What projects are included in the referendum and how much do they cost? How do I calculate my tax impact if the referendum passes? Get the facts here.
With these words, Unit 4 released the following documents:
More referendum information will be forthcoming from the District, such as individual site plans for referendum projects and a FAQ page. Keep checking the Unit 4 webpage, and please direct others there as well.
Thanks for all your questions about the referendum! They are coming to us on social media, through Tom Kasich's News-Gazette Mailbag, and in person, as well as on this blog or by email. (See here for two recently posted answers to questions asked on a previous blog post.) We are in the process of consolidating answers to these questions on a FAQ page. Keep in mind that questions asked directly to Unit 4 will result in the most accurate answers.
I asked Tom Lockman for additional information on tax rates in Unit 4 and in our peer downstate districts, along the lines of what he provided in his 6/2/16 financial presentation to the Tier Two committee (discussed here).
The two charts included below look at Champaign Unit 4, Urbana 116, and six peer downstate districts -- they compare the rate in each district that an individual property owner would pay to that school district relative to their property’s assessed value.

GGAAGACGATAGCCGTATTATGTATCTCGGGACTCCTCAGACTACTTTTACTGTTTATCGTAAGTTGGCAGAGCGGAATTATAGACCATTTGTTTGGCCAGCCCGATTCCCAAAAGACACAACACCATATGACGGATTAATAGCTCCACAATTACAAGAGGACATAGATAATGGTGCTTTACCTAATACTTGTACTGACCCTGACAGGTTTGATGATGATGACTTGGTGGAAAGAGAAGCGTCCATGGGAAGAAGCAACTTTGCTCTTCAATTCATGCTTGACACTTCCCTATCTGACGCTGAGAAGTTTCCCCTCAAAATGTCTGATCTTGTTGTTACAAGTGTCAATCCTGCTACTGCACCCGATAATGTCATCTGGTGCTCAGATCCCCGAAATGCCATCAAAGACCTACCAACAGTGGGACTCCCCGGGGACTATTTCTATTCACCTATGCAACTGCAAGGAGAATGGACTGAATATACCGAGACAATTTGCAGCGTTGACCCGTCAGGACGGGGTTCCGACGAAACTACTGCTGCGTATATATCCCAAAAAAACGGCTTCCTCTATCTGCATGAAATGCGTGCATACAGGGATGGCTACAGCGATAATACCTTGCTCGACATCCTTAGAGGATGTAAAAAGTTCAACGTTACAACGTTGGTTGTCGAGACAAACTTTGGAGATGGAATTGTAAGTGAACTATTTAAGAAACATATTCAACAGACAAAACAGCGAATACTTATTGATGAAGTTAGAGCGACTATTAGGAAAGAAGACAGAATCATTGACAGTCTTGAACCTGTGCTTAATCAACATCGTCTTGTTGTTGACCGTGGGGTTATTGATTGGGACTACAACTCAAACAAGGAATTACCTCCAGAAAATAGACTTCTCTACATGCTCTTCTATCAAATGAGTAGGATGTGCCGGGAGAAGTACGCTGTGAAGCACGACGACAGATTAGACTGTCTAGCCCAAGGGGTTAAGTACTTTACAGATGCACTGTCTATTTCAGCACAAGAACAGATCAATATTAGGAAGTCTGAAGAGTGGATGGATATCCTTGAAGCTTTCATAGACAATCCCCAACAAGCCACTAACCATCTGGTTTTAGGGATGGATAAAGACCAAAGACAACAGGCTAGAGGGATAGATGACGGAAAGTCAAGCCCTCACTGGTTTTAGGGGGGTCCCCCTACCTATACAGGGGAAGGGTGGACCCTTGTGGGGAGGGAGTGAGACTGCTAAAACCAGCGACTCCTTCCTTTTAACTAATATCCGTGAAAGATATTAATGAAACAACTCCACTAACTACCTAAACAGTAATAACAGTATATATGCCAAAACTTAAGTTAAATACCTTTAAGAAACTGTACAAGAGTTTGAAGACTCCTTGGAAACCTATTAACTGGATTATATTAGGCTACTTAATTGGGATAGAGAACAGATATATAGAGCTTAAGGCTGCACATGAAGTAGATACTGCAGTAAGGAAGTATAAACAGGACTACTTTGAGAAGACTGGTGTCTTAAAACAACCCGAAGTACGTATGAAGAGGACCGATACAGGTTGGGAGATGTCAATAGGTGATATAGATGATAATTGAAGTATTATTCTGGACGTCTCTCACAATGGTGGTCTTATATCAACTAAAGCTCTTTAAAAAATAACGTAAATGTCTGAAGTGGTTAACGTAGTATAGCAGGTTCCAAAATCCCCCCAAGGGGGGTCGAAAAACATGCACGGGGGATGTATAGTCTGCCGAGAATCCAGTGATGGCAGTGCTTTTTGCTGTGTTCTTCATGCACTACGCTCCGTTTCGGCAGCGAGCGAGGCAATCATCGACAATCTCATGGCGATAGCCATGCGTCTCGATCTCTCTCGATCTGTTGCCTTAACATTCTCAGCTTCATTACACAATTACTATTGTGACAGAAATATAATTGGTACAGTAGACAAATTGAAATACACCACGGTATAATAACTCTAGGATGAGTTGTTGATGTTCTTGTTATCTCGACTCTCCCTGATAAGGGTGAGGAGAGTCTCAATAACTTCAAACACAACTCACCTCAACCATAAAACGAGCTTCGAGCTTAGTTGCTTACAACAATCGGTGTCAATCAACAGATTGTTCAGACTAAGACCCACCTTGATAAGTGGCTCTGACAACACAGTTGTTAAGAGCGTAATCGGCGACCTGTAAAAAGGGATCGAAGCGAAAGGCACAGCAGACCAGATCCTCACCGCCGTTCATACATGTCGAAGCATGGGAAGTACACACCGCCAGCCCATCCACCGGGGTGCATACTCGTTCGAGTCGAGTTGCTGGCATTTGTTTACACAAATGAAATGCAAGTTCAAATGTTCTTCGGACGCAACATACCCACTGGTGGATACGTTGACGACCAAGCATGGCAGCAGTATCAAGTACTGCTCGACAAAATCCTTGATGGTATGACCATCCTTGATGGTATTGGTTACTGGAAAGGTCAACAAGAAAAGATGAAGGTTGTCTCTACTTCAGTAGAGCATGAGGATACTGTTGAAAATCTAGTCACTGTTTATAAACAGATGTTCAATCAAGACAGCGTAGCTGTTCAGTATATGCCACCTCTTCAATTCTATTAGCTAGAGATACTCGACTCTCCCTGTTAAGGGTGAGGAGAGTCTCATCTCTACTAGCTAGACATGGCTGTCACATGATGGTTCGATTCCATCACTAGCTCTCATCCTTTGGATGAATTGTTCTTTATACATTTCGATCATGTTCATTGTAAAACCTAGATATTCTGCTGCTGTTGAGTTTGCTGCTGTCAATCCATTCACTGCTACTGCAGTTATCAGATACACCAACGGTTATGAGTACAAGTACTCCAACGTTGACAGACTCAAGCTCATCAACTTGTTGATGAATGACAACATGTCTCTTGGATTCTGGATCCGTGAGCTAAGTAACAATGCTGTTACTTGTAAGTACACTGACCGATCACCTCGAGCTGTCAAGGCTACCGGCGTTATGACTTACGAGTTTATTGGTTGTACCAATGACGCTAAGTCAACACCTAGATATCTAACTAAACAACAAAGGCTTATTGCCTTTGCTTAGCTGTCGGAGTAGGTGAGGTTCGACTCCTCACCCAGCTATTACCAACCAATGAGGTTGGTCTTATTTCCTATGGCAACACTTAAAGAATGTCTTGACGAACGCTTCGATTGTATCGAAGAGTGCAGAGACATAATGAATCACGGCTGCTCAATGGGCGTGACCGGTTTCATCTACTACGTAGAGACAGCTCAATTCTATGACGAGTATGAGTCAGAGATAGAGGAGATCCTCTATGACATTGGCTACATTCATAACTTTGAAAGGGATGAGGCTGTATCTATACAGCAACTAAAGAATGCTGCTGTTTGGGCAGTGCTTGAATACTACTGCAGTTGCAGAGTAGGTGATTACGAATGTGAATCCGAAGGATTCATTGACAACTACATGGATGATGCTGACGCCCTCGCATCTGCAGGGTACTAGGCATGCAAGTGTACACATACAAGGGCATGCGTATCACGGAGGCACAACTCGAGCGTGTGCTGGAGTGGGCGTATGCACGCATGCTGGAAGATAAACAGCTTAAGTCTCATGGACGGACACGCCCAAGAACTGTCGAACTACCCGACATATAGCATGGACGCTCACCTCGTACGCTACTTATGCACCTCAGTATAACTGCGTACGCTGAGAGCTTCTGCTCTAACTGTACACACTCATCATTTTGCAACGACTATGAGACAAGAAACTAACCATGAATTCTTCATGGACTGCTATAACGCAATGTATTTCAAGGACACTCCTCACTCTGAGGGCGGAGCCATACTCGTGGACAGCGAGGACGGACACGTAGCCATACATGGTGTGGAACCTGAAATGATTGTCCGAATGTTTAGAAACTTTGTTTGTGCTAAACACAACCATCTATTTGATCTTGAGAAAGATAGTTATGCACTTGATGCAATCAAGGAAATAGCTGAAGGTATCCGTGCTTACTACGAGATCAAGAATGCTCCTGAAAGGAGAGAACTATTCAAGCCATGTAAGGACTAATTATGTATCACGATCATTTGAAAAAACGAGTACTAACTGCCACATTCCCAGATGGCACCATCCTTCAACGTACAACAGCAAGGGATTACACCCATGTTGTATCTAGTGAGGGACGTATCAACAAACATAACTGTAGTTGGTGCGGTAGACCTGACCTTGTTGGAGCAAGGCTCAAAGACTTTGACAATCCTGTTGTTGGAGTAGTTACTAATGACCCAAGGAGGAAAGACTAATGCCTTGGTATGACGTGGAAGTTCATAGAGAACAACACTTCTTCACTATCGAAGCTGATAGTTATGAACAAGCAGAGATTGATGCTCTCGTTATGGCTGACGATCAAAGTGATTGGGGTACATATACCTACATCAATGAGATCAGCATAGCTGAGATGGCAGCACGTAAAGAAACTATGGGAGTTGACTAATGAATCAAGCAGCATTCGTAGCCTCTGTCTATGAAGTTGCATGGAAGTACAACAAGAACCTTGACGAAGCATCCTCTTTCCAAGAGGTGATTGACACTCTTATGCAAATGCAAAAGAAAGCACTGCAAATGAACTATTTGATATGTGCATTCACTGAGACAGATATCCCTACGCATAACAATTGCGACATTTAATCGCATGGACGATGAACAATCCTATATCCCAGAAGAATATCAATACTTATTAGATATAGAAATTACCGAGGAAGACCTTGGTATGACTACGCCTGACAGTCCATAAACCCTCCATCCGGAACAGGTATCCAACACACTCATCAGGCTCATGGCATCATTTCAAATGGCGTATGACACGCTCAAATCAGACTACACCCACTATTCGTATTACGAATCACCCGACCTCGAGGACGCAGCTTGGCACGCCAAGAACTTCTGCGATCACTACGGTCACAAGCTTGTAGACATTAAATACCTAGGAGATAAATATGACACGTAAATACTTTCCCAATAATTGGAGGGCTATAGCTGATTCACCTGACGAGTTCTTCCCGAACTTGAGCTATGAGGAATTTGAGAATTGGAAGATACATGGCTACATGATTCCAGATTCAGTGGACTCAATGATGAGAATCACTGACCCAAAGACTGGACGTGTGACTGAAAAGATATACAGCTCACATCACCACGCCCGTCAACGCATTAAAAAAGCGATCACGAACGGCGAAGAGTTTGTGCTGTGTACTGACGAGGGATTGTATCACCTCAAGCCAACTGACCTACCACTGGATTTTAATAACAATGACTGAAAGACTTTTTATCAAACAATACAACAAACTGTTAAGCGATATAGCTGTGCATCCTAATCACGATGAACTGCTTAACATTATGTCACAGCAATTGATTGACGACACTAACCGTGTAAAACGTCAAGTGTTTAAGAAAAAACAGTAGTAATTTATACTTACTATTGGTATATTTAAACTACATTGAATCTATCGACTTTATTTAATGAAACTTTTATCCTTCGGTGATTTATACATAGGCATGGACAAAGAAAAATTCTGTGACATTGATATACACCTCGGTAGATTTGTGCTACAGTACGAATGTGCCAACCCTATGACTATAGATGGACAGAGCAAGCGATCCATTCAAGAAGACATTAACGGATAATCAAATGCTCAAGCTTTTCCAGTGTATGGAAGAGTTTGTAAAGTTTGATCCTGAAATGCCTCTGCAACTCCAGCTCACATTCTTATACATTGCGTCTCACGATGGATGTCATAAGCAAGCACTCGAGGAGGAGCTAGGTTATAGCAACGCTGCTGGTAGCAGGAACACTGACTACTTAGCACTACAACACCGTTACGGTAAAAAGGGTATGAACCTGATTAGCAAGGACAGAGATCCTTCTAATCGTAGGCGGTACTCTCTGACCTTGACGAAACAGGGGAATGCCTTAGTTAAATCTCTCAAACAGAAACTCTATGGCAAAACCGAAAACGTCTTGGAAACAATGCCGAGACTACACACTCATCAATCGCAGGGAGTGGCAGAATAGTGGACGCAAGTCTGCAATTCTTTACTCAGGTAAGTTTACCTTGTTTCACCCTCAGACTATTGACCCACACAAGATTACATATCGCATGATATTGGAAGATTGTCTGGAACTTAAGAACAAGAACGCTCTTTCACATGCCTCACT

|Rate Chart 1|
Chart 1 shows Unit 4's actual tax rate in levy year 2015 (4.4117) -- the lowest rate of property tax money paid to schools in all 8 school districts.
|Rate Chart 2|
Chart 2 shows what Unit 4's tax rate would have been in levy year 2015 with a $183.4 million referendum (5.0487). Our rate would still be lower than all other districts' rates except Decatur.
A complaint heard for many years in our community is that Central is the only high school in the Big 12 without onsite access to its athletic facilities. This is more than a matter of convenience; if extracurricular activities are available on-site, all students have greater access to those opportunities that deepen the connection to school and enrich the high school experience.
Part of the compromise represented by keeping Central at its current site involves continued sharing of our most costly high school athletic facilities -- Tommy Stewart Field for Friday night football, and a renovated shared pool at Centennial. The rest of the compromise involves consolidating the remaining Central athletic facilities (except cross country and golf) within walking distance of the school.
Compare the two images below to understand the referendum's impact on Central's athletes and their families:
|Site Graphic 1: Current sites for Central athletics|
(from p. 23 of District presentation to Tier Two, 4/7/16)
I asked our architect team for a graphic that would represent the proposed consolidation of athletic facilities for Central students, putting them within a half-mile radius of the school. (I can walk a half-mile in under 10 minutes.)
|Site Graphic 2: Proposed sites for Central athletics|
(on optioned properties, McKinley Field, Spalding/Franklin)
Keep checking here for the most up-to-date referendum information.